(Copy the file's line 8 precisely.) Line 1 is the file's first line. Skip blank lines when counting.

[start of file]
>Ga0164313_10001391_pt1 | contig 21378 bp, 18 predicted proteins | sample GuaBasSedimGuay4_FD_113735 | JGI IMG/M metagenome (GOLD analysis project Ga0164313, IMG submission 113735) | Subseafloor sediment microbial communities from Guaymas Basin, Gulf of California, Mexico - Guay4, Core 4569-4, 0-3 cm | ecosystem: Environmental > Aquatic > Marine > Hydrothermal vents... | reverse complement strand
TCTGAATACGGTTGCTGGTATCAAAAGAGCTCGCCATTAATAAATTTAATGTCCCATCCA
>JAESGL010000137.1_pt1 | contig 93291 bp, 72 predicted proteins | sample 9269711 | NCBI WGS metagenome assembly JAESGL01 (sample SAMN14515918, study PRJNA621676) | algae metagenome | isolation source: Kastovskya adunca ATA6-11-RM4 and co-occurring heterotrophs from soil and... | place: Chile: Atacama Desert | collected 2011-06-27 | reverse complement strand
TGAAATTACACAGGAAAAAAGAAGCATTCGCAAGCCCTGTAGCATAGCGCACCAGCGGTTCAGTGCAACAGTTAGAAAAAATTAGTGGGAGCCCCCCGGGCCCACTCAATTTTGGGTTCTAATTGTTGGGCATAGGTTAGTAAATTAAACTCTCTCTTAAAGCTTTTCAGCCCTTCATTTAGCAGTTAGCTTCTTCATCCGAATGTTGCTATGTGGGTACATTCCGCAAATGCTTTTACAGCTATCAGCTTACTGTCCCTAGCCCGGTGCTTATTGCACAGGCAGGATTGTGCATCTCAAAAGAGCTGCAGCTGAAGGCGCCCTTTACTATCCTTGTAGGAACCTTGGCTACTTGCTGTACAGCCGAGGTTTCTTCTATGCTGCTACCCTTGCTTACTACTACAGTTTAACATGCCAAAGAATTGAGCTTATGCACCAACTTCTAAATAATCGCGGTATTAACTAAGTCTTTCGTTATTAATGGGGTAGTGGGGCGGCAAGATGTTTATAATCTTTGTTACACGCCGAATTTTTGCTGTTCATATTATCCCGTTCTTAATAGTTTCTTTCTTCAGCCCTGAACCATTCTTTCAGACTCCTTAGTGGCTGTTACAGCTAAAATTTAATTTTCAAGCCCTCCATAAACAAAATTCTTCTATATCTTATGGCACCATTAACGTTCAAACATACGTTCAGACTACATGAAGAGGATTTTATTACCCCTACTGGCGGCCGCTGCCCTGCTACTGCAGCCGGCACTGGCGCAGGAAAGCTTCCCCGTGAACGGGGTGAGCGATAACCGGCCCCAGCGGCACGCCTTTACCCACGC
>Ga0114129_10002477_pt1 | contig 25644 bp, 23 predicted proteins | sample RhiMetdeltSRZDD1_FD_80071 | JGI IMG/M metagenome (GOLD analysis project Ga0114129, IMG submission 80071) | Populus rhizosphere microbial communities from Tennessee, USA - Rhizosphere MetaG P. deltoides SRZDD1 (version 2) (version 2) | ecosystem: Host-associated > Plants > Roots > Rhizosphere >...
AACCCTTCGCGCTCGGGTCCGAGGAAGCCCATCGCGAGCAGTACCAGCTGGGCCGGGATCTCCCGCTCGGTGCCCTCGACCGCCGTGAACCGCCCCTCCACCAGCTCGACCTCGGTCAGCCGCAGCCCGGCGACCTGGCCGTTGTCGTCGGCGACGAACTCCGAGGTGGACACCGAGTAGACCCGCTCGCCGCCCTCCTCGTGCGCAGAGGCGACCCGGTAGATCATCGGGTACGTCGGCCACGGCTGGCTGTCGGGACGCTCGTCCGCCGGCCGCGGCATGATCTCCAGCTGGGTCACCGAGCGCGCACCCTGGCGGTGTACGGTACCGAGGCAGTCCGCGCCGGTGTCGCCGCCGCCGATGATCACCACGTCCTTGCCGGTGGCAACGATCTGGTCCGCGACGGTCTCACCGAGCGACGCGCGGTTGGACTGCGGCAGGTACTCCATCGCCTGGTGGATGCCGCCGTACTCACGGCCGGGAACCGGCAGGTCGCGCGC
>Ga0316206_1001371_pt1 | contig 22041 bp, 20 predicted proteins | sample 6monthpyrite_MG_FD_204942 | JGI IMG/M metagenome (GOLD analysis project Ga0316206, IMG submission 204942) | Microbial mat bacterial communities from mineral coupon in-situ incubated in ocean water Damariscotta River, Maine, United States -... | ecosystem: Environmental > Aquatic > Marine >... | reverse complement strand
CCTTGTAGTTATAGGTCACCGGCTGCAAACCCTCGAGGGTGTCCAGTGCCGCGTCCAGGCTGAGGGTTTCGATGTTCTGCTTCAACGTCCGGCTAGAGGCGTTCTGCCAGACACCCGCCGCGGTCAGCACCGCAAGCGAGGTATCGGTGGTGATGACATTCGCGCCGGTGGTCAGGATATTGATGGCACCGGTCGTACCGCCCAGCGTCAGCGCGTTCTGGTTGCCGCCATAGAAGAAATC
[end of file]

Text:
CCTTGTAGTTATAGGTCACCGGCTGCAAACCCTCGAGGGTGTCCAGTGCCGCGTCCAGGCTGAGGGTTTCGATGTTCTGCTTCAACGTCCGGCTAGAGGCGTTCTGCCAGACACCCGCCGCGGTCAGCACCGCAAGCGAGGTATCGGTGGTGATGACATTCGCGCCGGTGGTCAGGATATTGATGGCACCGGTCGTACCGCCCAGCGTCAGCGCGTTCTGGTTGCCGCCATAGAAGAAATC